WASHINGTON, D.C.— The Charitable Giving Coalition is encouraged by the historic giving levels reported in the 2021 GivingUSA Report released today. GivingUSA 2021 reports on total charitable giving during calendar year 2020.

According to the new report, total giving reached a record high of $471.44 billion and individual giving reached a high of $324.1 billion in 2020. When adjusted for inflation, total giving increased by 3.8 percent and individual giving increased by 1 percent. However, certain subsectors did see declines, in both real dollars and inflation-adjusted dollars, signaling that not all organizations benefited from these increases.

“Last year, we saw unprecedented demand for services from charities in response to the pandemic and its associated economic impacts, and generous Americans clearly stepped up to help those in need in their communities,” said Brian Flahaven, chair of the Charitable Giving Coalition. “While we know Americans increase their charitable giving in times of crisis for a number of reasons, most prominently genuine altruism, we also know the charitable deduction enables them to give more than they otherwise would.”

The CARES Act, passed in March 2020, included a temporary universal charitable deduction, capped at $300, which was then increased to $600 for joint filers and extended through 2021 in the year-end COVID relief bill. Last year was the first year in more than three decades that nonitemizers were able to deduct at least some of their charitable giving. Moreover, according to data from the Fundraising Effectiveness Project, gifts of $300 (the exact amount of the deduction for individuals) on December 31st saw an increase of 28 percent. [1]

“While we’re encouraged by the initial increase in giving in 2020, the sector is still not out of the woods,” said Flahaven. “Nonprofit employment remains down from 2019 levels, with 800,000 fewer jobs now than before the pandemic. Estimates indicate it will take at least until the end of 2022 to return to pre-COVID levels of employment.” [2]

“As our country enters the recovery phase, charities and faith-based organizations on the ground continue to provide critical support to their local communities,” said Flahaven. “However, it’s unclear whether 2020 giving levels will sustain through 2021 and beyond. The Charitable Giving Coalition looks forward to working with lawmakers to drive even more giving through the next few years of recovery by increasing the cap on and extending the availability of the universal charitable deduction by enacting the bipartisan Universal Giving Pandemic Response and Recovery Act (S. 618, H.R. 1704).”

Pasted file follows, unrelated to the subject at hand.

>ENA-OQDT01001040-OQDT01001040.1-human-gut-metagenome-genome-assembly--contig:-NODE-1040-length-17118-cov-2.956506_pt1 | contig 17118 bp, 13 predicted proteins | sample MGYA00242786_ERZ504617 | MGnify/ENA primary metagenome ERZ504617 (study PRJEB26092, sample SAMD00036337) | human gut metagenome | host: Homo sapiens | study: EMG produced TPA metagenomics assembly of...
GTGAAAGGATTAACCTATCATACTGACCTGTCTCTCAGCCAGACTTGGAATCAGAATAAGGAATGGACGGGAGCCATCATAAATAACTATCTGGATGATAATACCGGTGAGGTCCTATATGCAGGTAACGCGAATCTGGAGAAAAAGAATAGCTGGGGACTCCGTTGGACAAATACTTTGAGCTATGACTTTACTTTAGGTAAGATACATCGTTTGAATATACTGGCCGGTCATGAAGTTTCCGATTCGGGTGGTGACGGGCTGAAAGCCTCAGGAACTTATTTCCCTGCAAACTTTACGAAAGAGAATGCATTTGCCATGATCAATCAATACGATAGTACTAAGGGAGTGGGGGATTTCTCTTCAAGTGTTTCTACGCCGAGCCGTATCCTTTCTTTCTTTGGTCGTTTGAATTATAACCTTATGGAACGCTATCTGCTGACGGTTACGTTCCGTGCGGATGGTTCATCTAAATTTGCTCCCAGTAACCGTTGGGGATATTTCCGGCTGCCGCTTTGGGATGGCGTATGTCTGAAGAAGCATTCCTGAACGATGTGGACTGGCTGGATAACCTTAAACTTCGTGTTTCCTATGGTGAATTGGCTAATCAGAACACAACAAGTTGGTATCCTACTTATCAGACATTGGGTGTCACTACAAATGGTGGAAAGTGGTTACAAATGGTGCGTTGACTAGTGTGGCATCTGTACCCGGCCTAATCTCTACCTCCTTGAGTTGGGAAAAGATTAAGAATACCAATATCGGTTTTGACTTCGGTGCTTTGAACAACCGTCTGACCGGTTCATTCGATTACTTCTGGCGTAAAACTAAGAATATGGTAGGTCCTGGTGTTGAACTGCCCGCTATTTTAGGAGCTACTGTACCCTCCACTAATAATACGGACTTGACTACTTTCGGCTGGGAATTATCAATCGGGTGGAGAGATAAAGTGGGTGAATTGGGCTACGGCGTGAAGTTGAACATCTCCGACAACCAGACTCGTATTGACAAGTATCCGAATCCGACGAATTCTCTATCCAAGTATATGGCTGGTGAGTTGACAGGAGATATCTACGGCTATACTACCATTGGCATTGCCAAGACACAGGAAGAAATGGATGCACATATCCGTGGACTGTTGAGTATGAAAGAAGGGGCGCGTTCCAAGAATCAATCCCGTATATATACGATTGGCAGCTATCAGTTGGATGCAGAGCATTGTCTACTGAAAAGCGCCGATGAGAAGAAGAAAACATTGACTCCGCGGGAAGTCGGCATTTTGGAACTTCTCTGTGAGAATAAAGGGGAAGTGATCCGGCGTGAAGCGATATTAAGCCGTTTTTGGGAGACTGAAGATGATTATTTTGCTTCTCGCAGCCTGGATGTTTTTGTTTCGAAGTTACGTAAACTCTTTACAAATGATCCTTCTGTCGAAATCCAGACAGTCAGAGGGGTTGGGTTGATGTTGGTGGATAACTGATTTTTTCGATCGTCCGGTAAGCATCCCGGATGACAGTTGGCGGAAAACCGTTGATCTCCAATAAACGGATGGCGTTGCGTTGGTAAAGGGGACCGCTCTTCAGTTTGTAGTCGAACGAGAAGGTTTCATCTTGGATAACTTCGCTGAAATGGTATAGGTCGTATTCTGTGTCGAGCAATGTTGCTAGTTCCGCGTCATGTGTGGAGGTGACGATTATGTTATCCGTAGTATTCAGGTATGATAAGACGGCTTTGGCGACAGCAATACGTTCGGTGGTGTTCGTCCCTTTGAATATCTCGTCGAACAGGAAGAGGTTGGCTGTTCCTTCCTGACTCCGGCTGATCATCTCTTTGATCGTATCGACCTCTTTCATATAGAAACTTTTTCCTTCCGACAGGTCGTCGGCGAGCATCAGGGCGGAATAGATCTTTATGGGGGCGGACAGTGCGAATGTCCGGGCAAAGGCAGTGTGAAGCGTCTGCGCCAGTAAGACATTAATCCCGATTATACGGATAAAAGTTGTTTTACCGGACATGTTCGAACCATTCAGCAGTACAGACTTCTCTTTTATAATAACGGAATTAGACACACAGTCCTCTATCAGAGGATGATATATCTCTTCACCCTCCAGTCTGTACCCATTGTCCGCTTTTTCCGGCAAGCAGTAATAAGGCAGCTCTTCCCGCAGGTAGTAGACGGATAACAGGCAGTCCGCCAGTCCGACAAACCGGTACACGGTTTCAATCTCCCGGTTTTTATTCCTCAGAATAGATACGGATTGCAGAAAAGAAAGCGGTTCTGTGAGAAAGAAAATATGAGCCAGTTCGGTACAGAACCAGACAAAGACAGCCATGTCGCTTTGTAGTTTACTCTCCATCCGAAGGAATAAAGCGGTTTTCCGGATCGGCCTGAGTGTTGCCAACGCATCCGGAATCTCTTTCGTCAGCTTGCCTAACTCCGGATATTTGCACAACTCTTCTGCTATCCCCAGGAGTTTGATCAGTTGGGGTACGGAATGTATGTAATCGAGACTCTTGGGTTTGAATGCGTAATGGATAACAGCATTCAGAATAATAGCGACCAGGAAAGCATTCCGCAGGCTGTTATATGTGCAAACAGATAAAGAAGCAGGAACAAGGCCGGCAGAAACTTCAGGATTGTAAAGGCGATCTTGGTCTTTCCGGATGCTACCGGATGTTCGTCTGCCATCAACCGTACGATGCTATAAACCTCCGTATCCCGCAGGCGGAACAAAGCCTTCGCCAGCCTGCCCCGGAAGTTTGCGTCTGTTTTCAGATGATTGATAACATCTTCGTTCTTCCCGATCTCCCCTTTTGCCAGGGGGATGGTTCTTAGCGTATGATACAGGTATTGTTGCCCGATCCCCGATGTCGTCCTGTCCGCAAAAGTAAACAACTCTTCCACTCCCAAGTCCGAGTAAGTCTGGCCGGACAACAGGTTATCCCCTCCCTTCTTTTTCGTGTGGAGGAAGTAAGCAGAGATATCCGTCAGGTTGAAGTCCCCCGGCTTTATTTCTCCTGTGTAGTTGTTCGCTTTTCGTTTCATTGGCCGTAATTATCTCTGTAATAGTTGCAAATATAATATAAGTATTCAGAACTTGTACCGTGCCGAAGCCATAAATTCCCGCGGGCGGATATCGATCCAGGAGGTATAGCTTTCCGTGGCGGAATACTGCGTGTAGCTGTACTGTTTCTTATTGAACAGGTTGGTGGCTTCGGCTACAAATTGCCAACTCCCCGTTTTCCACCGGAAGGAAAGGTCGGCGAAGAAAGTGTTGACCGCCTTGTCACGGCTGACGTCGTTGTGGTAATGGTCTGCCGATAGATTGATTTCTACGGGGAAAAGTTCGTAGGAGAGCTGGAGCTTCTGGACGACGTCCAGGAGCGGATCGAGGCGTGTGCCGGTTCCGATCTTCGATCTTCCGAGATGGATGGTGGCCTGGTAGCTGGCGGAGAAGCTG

The Charitable Giving Coalition 
Representing private and community foundations, their grantees and independent charities, the Charitable Giving Coalition’s members include United Way Worldwide, the Salvation Army, Catholic Charities USA, the American Council on Education, Jewish Federations of North America, the American Institute for Cancer Research, the Association of Fundraising Professionals, Independent Sector, the Council on Foundations, and United Philanthropy Forum, among others. Formed in 2009, the coalition is dedicated to preserving the charitable giving incentive that ensures that our nation’s charities receive the funds necessary to fulfill their essential philanthropic missions. The coalition provides a unique and unified voice on Capitol Hill on issues affecting the charitable deduction, a voice composed of both direct lobbying and robust grassroots advocacy. www.charitablegivingcoalition.org@CGC_DC


[1] https://afpglobal.org/fepreports

[2] http://ccss.jhu.edu/april-2021-jobs/

GivingUSA Report Shows Historic Giving Levels in Year of Unprecedented Need